Juan Climaco Formell Cortina was born in Havana on Aug. 2, 1942, into a family of musicians. His father, Francisco, was a pianist and flutist, and Juan began working professionally at the age of 15, playing acoustic bass in several well-known orchestras.
After Fidel Castro came to power in 1959, Mr. Formell joined the band of the Revolutionary Police and also did radio and television work. By the late 1960s he had become musical director of Elio Revé’s orchestra, one of the most popular Cuban dance bands of its time.
He founded Los Van Van, whose name can be translated as the Go-Gos, late in 1969, taking much of the Revé group with him. His intention was to expand the foundation of Afro-Cuban music by selectively incorporating rhythms and harmonies from rock ’n’ roll and jazz, an approach that proved immediately popular with Cuban audiences.
He called the resulting mix of styles “songo” and organized Los Van Van in similar hybrid fashion. The band’s original lineup included the violins and flute typical of traditional charanga bands and was heavy on percussion, but also featured Juan Formell on electric bass and other musicians on electric guitar, electric keyboards and trap drums.
Throughout the 1970s, Juan Formell honed his distinctive approach both in dazzling live performances and in a series of recordings that provided songs that have become standards of Cuban music, starting with the 1972 hit Pero a Mi Manera. By the 1980s, attentive to musical developments outside Cuba, he had also brought synthesizers and trombones into the band’s sound.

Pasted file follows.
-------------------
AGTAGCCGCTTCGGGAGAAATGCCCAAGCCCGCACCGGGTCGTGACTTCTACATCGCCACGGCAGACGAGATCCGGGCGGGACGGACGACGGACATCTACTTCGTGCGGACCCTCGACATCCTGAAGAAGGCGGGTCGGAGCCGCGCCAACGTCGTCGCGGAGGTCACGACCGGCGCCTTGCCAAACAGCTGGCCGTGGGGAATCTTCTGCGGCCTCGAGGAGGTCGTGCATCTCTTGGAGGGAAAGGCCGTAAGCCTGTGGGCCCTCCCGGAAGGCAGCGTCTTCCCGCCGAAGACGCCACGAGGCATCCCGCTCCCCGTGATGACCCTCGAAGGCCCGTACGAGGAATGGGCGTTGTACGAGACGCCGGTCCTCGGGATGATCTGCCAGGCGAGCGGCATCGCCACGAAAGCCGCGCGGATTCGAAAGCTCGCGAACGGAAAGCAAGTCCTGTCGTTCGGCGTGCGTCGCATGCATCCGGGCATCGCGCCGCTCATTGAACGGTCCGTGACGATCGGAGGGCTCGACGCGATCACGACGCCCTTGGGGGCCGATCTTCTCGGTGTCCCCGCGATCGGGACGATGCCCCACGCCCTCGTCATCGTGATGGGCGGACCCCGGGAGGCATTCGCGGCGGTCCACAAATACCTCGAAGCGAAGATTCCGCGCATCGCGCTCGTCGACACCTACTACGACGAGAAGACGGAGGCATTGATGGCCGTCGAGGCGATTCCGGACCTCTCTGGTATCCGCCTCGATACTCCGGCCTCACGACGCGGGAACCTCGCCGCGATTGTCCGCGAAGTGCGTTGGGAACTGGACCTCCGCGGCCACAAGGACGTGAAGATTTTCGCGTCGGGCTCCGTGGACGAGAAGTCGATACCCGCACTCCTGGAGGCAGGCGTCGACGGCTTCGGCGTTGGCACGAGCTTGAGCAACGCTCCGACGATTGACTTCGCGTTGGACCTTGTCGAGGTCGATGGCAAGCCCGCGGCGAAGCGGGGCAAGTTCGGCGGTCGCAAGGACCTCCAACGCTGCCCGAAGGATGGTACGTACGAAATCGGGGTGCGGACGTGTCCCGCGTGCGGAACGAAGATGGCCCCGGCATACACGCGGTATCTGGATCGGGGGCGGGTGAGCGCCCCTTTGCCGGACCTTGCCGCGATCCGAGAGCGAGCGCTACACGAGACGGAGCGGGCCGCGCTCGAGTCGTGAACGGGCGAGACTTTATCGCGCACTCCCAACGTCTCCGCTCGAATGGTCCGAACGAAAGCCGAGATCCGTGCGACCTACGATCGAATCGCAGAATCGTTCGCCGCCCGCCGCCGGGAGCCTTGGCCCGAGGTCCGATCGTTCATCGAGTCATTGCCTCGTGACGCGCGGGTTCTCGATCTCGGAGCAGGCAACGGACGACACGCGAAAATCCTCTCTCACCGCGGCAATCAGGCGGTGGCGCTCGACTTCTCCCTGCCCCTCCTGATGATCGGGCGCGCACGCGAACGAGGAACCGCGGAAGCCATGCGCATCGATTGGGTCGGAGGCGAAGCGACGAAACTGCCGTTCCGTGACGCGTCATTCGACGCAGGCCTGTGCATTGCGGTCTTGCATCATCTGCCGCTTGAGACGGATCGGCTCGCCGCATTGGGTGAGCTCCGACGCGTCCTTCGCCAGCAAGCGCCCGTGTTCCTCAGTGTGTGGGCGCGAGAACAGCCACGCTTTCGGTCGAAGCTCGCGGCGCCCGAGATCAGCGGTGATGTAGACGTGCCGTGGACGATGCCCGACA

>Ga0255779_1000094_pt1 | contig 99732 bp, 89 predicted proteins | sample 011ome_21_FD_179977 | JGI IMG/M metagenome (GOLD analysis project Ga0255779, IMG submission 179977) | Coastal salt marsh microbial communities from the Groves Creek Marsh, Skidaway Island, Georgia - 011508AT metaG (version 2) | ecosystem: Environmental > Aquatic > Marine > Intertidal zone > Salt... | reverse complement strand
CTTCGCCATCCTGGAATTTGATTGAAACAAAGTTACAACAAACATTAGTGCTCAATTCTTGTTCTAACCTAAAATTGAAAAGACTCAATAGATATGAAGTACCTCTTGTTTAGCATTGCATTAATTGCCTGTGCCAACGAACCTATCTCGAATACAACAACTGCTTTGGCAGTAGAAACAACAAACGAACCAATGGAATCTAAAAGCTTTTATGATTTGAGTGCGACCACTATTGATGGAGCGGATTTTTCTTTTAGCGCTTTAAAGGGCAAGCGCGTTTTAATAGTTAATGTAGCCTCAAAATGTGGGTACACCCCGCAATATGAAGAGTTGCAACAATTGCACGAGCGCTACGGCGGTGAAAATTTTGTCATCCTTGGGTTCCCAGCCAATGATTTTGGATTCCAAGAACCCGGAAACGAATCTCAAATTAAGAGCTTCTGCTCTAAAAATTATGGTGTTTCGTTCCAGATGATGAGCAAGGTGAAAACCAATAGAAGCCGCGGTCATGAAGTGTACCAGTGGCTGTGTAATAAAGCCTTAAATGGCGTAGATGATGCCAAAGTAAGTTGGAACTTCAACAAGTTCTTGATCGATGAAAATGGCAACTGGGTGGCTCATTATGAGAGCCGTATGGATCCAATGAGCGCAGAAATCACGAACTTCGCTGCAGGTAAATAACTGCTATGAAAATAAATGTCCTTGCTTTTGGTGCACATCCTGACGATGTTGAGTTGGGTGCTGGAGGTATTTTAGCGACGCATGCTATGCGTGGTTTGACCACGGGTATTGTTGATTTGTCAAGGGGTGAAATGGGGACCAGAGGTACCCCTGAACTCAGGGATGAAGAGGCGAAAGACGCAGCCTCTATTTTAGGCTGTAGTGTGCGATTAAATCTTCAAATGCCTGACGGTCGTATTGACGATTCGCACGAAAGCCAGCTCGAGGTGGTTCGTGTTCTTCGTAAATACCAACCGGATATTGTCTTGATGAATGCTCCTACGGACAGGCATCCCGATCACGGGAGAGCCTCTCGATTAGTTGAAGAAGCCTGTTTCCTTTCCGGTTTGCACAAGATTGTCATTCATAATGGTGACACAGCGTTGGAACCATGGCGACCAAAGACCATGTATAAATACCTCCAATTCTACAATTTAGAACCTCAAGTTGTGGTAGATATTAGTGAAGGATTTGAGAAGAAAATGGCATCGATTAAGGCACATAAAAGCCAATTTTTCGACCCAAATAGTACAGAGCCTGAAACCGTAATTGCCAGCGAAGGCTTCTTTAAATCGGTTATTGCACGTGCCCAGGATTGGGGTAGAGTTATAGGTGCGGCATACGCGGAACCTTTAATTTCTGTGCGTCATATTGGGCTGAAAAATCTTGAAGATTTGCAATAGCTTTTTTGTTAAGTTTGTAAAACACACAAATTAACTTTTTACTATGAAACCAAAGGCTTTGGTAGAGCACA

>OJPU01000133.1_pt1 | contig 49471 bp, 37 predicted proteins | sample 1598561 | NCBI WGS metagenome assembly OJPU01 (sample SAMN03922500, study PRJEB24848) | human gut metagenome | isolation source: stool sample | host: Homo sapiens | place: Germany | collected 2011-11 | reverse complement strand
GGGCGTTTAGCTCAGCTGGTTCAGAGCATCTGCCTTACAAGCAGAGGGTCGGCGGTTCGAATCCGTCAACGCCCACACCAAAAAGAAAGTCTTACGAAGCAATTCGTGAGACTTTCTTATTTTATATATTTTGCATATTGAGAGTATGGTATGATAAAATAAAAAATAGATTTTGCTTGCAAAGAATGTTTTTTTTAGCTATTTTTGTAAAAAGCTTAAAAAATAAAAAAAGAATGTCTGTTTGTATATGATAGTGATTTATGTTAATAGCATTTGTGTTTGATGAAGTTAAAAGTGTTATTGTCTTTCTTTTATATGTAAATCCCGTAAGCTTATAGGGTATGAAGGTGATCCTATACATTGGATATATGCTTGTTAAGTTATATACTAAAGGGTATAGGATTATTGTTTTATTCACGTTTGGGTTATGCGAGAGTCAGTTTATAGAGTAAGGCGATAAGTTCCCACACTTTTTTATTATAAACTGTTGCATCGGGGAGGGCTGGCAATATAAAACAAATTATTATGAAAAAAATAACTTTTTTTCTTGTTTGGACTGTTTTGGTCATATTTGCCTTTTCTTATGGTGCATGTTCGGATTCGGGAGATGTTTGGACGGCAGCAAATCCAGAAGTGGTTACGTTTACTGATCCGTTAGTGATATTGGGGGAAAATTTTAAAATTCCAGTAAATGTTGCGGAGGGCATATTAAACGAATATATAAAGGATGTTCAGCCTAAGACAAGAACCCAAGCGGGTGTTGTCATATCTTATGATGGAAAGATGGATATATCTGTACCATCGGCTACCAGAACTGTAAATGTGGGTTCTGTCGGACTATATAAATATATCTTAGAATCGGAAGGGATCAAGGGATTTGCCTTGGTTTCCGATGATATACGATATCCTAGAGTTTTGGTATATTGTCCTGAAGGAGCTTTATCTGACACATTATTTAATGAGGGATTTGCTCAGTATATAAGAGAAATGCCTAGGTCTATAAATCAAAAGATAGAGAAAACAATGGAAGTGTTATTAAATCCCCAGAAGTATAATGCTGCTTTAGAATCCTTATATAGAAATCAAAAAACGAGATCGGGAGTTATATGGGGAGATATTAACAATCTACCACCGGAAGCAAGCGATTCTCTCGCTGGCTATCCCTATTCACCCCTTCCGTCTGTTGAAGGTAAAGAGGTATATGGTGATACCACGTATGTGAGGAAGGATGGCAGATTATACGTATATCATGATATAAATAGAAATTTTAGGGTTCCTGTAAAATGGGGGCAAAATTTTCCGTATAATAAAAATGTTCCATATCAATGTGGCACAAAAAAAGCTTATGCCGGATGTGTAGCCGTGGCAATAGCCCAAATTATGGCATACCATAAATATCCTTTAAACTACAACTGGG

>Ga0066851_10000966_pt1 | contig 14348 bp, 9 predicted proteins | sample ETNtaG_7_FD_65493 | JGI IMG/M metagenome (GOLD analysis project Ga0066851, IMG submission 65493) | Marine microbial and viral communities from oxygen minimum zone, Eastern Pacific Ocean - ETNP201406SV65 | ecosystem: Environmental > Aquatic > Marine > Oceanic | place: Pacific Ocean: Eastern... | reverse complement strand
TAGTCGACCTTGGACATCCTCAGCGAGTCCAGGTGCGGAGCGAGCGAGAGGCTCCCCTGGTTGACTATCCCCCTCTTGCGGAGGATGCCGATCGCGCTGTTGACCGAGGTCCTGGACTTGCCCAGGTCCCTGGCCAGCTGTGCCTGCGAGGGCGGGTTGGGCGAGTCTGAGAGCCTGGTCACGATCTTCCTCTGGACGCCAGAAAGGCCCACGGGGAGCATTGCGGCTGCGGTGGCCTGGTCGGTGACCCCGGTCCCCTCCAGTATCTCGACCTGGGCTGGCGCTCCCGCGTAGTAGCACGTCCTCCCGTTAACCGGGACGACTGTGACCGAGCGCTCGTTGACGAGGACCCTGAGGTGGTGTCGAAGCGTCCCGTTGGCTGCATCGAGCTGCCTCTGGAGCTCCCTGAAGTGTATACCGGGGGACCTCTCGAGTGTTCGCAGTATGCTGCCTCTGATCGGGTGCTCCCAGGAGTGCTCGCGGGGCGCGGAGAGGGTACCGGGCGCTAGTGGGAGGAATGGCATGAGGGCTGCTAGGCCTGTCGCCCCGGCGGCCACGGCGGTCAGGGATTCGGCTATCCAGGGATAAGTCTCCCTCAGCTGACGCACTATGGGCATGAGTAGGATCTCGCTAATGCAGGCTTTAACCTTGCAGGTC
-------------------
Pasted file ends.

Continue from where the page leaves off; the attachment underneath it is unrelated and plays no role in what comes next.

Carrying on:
Los Van Van’s lyrics, some of which he had a hand in writing, were also innovative. They cleverly commented on the way Cubans lived and the problems they faced, in slangy, salty, humorous language.
In the last few years of his life, Juan Formell largely ceded control of the orchestra’s live performances to his son Samuel. But he continued to supervise all aspects of its recordings, from song selection to arrangements, and at the time of his death in 2014 was finishing a new CD.
In 2013 the Latin Recording Academy in Miami had awarded Juan Formell, who was a major influence on salsa performers like Ruben Blades and Gilberto Santa Rosa, a lifetime achievement Grammy for “artistic excellence.” In obituary in May 2014, Granma newspaper described Juan. Formell as “one of the most important figures in Cuban musical culture in the 20th and 21st centuries” and praised him for “his special way of making us both dance and think.”
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